Animalia > Chordata > Actinopterygii > Salmoniformes > Salmonidae > Coregonus > Coregonus hoyi

Coregonus hoyi (Bloater)

Synonyms: Argyrosomus hoyi
Language: Mandarin Chinese

Wikipedia Abstract

The bloater (Coregonus hoyi) is a species or form of freshwater whitefish in the family Salmonidae. It is a silvery-coloured herring-like fish, 25.5 centimetres (10.0 in) long. It is found in most of the Great Lakes and in Lake Nipigon, where it inhabits underwater slopes. This fish is not to be confused with the extinct deepwater cisco (Coregonus johannae), a large fish that shared a common name with the bloater.
View Wikipedia Record: Coregonus hoyi


Female Maturity [2]  2 years
Diet [1]  Carnivore, Planktivore
Adult Length [2]  15 inches (37 cm)
Brood Dispersal [2]  In the open
Brood Egg Substrate [2]  Litho-pelagophils
Brood Guarder [2]  No
Litter Size [2]  34,891
Maximum Longevity [2]  10 years
Water Biome [1]  Pelagic, Benthic, Lakes and Ponds

Protected Areas

Name IUCN Category Area acres Location Species Website Climate Land Use
Fathom Five National Marine Park II   Ontario, Canada
Isle Royale Biosphere Reserve Ib 571799 Michigan, United States
Sleeping Bear Dunes National Lakeshore II 62563 Michigan, United States


Prey / Diet

Amnicola limosus (mud amnicola)[3]
Bythotrephes longimanus (spiny waterflea)[3]
Daphnia galeata (waterflea)[3]
Diacyclops bicuspidatus[3]
Diporeia hoyi (amphipod)[3]
Leptodiaptomus sicilis[3]
Mysis relicta (opossum shrimp)[3]
Paramysis kessleri[4]
Pontoporeia hoyi[4]
Sergentia coracina (chironomid)[3]

Prey / Diet Overlap

Competing SpeciesCommon Prey Count
Alosa pseudoharengus (kyack)8
Coregonus clupeaformis (Common whitefish)5
Coregonus zenithicus (Longjaw cisco)1
Cottus cognatus (Anadyr sculpin)8
Gasterosteus aculeatus (Alaskan stickleback)1
Lepomis gibbosus (kiver)1
Lota lota (Thin-tailed burbot)1
Myoxocephalus quadricornis (Alaska fourhorn sculpin)8
Neogobius melanostomus (Round goby)1
Oncorhynchus mykiss (redband trout)4
Osmerus eperlanus (European smelt)2
Osmerus mordax (Rainbow smelt)8
Perca flavescens (Yellow perch)8
Salvelinus alpinus (Arctic charr)1
Sander vitreus (Walleye)4


Haliaeetus leucocephalus (Bald Eagle)[4]
Lota lota (Thin-tailed burbot)[3]
Micropterus dolomieu (Smallmouth bass)[3]
Oncorhynchus kisutch (coho salmon or silver salmon)[3]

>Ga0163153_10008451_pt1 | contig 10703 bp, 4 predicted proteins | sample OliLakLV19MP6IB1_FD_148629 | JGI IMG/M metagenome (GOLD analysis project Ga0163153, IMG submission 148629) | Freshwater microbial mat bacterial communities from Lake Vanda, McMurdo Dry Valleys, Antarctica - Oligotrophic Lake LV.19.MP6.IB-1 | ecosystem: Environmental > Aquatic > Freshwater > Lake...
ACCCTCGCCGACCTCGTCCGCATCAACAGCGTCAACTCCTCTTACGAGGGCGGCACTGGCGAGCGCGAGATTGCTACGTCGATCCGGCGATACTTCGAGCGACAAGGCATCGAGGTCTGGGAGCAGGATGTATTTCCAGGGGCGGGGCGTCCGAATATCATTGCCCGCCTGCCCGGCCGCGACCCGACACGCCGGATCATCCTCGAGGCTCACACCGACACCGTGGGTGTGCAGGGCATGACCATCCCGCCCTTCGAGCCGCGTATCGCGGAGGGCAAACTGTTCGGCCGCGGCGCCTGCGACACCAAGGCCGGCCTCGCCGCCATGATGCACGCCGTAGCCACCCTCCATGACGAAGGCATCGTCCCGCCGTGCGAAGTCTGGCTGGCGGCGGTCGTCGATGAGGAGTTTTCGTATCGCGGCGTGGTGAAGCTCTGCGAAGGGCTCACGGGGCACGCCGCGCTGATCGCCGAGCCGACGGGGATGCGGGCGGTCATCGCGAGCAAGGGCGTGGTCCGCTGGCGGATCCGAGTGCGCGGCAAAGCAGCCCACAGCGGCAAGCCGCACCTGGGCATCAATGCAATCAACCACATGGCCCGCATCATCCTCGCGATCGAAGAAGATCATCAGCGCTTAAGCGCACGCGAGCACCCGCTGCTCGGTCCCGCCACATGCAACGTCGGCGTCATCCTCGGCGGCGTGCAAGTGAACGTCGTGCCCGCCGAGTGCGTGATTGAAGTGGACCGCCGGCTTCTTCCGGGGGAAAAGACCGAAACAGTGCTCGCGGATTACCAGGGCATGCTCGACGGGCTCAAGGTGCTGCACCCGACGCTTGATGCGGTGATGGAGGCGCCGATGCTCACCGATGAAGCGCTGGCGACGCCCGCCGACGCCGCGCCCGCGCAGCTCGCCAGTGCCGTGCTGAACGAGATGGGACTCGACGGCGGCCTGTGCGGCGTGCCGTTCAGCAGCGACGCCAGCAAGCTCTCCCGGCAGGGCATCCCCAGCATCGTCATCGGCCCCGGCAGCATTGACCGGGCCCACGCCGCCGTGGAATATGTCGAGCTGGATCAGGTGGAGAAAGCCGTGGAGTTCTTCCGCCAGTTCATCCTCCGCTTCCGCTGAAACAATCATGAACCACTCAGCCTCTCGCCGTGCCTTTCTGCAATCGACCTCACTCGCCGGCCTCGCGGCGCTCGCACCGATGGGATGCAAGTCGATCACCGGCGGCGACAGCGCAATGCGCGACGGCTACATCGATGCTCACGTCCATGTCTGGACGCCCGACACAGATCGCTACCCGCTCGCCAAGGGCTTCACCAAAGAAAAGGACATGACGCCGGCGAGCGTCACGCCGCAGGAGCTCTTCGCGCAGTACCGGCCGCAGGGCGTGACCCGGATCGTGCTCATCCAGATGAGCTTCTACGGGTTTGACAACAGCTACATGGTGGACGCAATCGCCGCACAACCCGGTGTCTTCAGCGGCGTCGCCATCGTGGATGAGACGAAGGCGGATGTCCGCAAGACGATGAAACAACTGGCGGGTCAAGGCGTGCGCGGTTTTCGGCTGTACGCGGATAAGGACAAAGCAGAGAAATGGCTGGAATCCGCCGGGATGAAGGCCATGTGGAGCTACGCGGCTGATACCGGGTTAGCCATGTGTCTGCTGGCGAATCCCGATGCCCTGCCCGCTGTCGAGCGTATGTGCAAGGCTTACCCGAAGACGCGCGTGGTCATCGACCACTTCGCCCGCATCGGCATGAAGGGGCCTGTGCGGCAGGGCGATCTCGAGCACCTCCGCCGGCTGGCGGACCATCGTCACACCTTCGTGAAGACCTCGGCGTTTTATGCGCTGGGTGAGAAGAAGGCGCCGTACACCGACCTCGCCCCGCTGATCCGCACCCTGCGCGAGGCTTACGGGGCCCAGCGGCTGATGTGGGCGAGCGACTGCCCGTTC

Oncorhynchus mykiss (redband trout)[3]
Oncorhynchus tshawytscha (chinook salmon or king salmon)[3]
Salmo trutta (Brown trout)[3]
Salvelinus namaycush (American lake char)[3]
Sander vitreus (Walleye)[3]


Parasitized by 
Crepidostomum farionis[5]
Cyathocephalus truncatus[5]
Cystidicola farionis <Unverified Name>[5]
Dibothriocephalus ditremus[5]
Diphyllobothrium plerocercoid <Unverified Name>[5]
Diplostomum spathaceum[5]
Discocotyle sagittata[5]
Echinorhynchus leidyi[5]
Echinorhynchus salmonis[5]
Ichthyocotylurus erraticus[5]
Neoechinorhynchus rutili[5]
Neoechinorhynchus tumidus[5]
Proteocephalus exiguus[5]
Proteocephalus laruei <Unverified Name>[5]
Tetracotyle intermedia <Unverified Name>[5]
Triaenophorus crassus[5]

Range Map

America, North - Inland waters; Canada; Great Lakes; Nearctic; North America: found only in Great Lakes (except Lake Erie) in Canada-USA and Lake Nipigon in Canada. This species is probably extirpated from Lakes Ontario and Nipigon, threatened in Lake Michigan, and declining in Lakes Superior and Huron.; USA (contiguous states);



Attributes / relations provided by
1Myers, P., R. Espinosa, C. S. Parr, T. Jones, G. S. Hammond, and T. A. Dewey. 2006. The Animal Diversity Web (online). Accessed February 01, 2010 at
2Frimpong, E.A., and P. L. Angermeier. 2009. FishTraits: a database of ecological and life-history traits of freshwater fishes of the United States. Fisheries 34:487-495.
3NOAA, Great Lakes Environmental Research Laboratory
4Jorrit H. Poelen, James D. Simons and Chris J. Mungall. (2014). Global Biotic Interactions: An open infrastructure to share and analyze species-interaction datasets. Ecological Informatics.
5Gibson, D. I., Bray, R. A., & Harris, E. A. (Compilers) (2005). Host-Parasite Database of the Natural History Museum, London
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Abstract provided by DBpedia licensed under a Creative Commons License
Weather provided by NOAA METAR Data Access